Total hip replacement has revolutionized the treatment of hip pain resulting from arthritis. The hip pain may severely affect daily activities such as walking, bending, sitting, navigating stairs, or driving a car. The symptom which is often not discussed with the surgeon is decreased sexual intimacy due to pain.
The patients undergoing a total hip replacement have a dramatic recovery from pain. The patients are able to quickly get back to the daily activities they enjoy. However, some patients may often be reluctant to have sexual intimacy due to a fear of pain or dislocation.
Sex after total hip replacement is a topic often not discussed by patients and physicians alike. Healthy sex life is imperative for the patient’s health and an important aspect of quality of wellbeing. Lack of intimacy after total hip replacement may lead to unhappiness and may result in tension in a patient’s daily life.
With an improvement in movement and relief from pain after total hip replacement, sexual intimacy is safe to resume in most patients. The risk of dislocation or impingement depends upon the posture during sexual intimacy.
The majority of patients are able to walk unaided and with full movements after total hip arthroplasty in 6 – 12 weeks. The patients are generally advised to resume sexual intimacy after this period. Without proper information, many patients over-evaluate the risk of dislocation and avoid hip relaxation. The use of prescription pain medications during early rehabilitation may make the patient drowsy and hamper sexual intimacy.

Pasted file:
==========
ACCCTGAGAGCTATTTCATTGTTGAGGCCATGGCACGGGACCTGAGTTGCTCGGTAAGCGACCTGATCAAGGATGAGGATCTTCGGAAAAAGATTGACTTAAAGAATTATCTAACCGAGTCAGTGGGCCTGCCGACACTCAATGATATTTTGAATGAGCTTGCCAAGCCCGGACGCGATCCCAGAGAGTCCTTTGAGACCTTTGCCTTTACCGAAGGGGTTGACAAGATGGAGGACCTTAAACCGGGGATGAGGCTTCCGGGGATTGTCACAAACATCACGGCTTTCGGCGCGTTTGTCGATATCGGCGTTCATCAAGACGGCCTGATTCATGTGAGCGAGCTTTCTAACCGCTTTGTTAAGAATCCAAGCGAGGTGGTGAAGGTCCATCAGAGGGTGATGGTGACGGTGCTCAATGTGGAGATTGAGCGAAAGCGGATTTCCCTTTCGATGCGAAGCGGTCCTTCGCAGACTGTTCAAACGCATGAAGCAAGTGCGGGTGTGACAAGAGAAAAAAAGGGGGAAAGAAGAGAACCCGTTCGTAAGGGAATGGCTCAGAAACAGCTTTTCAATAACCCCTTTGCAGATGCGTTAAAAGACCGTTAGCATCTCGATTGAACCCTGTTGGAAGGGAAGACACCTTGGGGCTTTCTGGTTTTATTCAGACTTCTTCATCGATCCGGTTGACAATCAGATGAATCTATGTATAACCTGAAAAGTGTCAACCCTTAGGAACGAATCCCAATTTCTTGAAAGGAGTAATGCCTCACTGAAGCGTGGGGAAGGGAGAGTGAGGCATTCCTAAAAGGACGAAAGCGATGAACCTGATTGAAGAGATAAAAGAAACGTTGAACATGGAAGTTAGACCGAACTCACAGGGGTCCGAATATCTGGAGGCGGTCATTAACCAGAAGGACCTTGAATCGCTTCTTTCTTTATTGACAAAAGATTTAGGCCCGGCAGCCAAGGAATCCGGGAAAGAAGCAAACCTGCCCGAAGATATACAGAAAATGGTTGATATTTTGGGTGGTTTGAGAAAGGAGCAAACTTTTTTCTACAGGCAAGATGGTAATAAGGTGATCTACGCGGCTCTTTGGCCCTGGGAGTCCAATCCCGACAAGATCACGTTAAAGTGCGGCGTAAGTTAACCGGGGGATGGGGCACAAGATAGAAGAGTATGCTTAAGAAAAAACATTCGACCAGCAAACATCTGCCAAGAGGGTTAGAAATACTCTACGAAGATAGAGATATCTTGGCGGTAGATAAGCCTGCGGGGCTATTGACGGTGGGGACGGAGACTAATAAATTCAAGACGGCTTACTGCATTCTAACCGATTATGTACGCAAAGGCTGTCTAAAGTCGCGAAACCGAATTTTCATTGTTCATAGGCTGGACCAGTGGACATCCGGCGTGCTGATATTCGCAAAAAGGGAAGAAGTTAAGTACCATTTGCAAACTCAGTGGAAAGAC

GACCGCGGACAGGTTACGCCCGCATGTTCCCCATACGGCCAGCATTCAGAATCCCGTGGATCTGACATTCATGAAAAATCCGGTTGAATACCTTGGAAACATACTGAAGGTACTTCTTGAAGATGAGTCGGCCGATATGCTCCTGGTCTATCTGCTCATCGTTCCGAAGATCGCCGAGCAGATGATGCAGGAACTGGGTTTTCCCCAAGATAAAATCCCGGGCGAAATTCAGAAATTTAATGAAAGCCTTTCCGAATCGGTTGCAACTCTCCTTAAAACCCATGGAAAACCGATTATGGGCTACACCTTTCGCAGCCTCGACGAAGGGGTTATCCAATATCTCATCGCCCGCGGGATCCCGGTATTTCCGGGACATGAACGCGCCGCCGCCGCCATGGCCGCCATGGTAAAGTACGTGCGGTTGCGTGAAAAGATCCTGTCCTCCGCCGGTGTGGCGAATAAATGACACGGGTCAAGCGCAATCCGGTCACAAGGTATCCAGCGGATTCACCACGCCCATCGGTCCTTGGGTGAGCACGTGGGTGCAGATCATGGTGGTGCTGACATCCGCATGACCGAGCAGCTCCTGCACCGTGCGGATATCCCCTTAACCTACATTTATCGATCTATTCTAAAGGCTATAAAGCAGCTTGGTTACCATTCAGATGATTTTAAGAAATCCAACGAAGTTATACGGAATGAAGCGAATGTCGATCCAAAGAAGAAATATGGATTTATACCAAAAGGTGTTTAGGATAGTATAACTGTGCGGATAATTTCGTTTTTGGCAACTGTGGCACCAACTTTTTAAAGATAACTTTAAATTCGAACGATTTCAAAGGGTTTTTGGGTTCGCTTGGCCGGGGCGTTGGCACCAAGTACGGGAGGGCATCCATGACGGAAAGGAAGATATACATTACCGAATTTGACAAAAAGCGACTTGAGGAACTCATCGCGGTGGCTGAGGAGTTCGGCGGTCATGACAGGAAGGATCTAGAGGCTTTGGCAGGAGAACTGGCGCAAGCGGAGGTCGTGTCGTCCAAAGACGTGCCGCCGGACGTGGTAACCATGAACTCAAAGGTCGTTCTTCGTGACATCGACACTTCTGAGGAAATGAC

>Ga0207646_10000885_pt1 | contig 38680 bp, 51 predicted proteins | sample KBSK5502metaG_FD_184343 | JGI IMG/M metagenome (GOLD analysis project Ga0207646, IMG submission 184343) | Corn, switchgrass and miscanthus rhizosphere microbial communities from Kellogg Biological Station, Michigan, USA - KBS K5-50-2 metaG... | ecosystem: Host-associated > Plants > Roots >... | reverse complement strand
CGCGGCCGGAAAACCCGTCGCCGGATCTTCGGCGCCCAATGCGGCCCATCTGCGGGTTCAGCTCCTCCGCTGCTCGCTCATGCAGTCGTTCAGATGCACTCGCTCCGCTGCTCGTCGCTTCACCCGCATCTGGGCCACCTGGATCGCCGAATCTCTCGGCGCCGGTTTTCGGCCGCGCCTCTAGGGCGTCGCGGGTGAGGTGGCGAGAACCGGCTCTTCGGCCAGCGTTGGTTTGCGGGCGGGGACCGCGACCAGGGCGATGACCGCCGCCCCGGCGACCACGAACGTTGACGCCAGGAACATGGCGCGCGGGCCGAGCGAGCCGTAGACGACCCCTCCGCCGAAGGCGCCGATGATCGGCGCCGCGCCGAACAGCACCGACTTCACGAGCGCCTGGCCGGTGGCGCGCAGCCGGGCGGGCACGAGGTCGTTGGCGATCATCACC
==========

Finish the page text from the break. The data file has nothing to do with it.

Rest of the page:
The time period to resume sexual intimacy also depends upon the approach of the total hip replacement. The patients with joint replacement done with an anterior approach may be able to resume intimacy earlier than those performed with a posterior approach. The rehabilitation period allows the tissues to heal and the strength of the muscles around the hip is gained gradually.
In an anterior hip replacement, the joint is opened from the front of the hip. Without adequate precautions, the chances of dislocating the joint are more in the front. The patients undergoing anterior hip replacement are generally able to resume sexual activity sooner and with fewer precautions compared to posterior hip replacement.
The posterior hip replacement is done by opening the joint from behind. Without precautions, there are chances of dislocation from behind. Activities such as bending the hip more than 90 degrees and bringing the knees together put the artificial joint at risk for dislocation. In the case of anterior hip replacement, extending the hip and rotating it outward brings it at risk of dislocation from the front.
The patients are advised to resume with some restrictions depending upon the approach of the procedure. The patients are advised not to lift their partner and bend or rotate the hip beyond what has been advised to the patient. The patients are also advised to use pillows and supports during sexual intimacy. They may also be advised to take an over the counter pain medication half an hour before intimacy to allay pain.
Total hip replacement is one of the most common surgeries performed by orthopedic surgeons. However, the artificial joint is never as stable as the natural joint even after the tissues have healed. Therefore discussing sexual intimacy with the surgeon is important to allay the fear and prevent dislocation.